Timelines Given the need to develop general support for the program in the Greater Shepparton and City of Whittlesea communities and in the implementing organisations, and the lengthy processes involved in developing and implementing strategies, a long timeline was necessary for program success. Having (originally three years) four years overall to develop and implement the program allowed for adjustments and changes to processes such as communication between the councils and LEAD partners. Given that changes to organisational culture tend to be slow to manifest, it was important to allocate sufficient time to allow employees to see positive changes happening, which then helped to garner further support for the program.

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Localities Embracing and Accepting Diversity (LEAD) program: summary report

While having a substantial amount of time to implement LEAD was nominated as a facilitating factor, the time initially planned for the LEAD development phase – six months – was seen as insufficient and subsequently extended to nine months. This extension was necessary because: • a number of the elements needed to support implementation were not present at the beginning of the program. A review of available training programs and organisational assessment tools indicated that there was a dearth of materials that had been rigorously evaluated and demonstrated to be effective. These materials therefore had to be developed. As a result of LEAD, suitable tools now exist (on the VicHealth website www.vichealth.vic.gov.au/LEAD). • Developing partnerships with LEAD implementing organisations entailed the establishment by councils of a working relationship with some organisations that had previously had little to no contact with local government, including schools and some workplaces.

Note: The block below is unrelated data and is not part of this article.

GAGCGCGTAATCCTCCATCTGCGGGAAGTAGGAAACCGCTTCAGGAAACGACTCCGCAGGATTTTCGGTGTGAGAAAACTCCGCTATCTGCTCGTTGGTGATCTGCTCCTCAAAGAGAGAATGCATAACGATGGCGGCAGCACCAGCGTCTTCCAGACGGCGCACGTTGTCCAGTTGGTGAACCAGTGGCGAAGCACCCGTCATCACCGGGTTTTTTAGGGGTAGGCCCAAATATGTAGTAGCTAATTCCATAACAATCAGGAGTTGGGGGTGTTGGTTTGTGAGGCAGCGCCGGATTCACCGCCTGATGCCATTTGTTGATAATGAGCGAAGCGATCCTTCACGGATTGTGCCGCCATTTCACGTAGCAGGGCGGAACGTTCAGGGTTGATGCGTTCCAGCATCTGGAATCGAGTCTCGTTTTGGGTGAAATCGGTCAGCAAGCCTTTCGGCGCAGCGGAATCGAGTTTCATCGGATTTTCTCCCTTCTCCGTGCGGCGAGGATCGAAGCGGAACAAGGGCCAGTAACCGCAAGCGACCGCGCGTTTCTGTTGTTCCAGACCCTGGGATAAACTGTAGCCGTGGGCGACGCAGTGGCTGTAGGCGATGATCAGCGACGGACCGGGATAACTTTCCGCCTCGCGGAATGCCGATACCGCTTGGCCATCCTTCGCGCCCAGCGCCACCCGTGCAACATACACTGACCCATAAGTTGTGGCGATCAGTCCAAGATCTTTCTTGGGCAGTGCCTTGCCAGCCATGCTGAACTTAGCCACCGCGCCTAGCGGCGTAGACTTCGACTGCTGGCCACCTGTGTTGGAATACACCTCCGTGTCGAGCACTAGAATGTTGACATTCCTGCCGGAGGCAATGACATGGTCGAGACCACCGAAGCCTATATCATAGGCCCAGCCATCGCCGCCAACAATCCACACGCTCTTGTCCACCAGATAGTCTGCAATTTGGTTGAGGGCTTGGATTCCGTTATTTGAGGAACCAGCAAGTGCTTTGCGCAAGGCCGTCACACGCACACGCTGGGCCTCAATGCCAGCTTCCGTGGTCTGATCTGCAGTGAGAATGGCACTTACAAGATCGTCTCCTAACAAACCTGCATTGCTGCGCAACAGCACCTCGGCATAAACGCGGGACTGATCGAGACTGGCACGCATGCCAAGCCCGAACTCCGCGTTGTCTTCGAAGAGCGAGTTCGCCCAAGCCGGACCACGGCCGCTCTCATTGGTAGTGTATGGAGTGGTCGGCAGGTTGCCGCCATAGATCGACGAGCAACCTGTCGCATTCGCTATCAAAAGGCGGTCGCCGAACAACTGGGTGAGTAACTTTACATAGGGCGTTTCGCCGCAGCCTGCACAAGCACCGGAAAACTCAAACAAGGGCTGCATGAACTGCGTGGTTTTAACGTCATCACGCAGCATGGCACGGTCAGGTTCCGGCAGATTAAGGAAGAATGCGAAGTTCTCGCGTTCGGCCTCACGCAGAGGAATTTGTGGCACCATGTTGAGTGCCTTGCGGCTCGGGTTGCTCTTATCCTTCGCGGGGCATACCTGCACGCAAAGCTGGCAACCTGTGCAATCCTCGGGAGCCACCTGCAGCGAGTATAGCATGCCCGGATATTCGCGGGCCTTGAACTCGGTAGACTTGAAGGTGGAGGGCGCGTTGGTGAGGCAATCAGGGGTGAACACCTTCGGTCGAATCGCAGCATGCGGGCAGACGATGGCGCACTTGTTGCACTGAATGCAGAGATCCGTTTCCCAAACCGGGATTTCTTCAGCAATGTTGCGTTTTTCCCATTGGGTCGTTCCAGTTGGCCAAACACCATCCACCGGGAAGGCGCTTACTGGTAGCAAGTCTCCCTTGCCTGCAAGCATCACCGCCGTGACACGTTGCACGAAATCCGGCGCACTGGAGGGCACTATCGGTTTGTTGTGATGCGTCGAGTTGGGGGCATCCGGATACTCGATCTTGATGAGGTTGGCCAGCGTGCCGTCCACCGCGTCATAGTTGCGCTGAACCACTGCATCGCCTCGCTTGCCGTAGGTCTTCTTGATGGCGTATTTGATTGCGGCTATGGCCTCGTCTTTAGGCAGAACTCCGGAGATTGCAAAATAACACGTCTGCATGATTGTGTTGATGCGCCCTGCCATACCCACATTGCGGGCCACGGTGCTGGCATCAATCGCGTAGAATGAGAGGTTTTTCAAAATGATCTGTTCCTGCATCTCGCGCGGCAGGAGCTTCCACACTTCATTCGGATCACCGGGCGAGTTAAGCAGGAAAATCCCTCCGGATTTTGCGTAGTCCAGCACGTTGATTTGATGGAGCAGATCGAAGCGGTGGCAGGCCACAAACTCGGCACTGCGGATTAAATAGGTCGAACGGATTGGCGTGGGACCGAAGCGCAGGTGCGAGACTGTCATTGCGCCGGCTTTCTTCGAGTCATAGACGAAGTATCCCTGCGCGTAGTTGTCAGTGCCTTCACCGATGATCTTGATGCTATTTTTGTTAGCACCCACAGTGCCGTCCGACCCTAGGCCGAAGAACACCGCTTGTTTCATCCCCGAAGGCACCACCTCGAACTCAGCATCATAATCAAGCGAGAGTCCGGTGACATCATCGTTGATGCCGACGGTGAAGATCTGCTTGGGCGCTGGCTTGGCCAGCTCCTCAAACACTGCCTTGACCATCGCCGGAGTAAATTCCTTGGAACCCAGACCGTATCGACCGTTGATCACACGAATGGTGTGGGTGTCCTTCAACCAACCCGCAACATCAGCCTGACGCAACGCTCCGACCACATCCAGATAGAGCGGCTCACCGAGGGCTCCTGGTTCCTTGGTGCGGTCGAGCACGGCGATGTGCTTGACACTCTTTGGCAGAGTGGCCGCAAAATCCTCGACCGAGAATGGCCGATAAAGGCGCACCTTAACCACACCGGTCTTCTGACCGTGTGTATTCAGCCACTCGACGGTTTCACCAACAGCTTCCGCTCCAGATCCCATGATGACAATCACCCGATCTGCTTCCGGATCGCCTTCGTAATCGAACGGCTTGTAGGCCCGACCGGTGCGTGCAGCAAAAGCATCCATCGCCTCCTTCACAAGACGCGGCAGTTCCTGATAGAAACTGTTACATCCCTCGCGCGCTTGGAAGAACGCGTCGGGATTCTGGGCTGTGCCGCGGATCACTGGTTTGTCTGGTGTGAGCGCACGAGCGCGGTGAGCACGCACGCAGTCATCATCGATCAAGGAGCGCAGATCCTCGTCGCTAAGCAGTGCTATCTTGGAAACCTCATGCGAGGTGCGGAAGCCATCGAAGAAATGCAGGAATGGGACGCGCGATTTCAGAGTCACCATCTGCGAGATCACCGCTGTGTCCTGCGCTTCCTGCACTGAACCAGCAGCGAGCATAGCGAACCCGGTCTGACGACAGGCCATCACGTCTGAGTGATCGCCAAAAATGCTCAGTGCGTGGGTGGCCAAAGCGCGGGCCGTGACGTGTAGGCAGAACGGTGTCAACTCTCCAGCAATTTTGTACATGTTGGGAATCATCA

Partnership development Key informants indicated that they saw building effective partnerships between communities and council as a central measure of success for the program, as well as being important in increasing the impact of LEAD initiatives. Engaging with organisations around the issue of race-based discrimination was difficult in some cases – either because organisations believed they were already addressing the issue appropriately and therefore were not interested in further implementation, or because addressing race-based discrimination was not perceived as being a key function of the organisation. This difficulty was exacerbated in some organisations where there was high staff turnover and transfer between branches. School staff spoke positively about the development of their relationship with their local council; however, the majority of schools had previously worked with council in only limited ways, if at all. The time required to build relationships between councils and schools was therefore relatively substantial at the beginning of the program, leaving less time available to work on implementing strategies. Needing to dedicate time to partnership development was particularly problematic: all school staff emphasised that the time and resources schools can offer individual programs are extremely limited due to many competing pressures.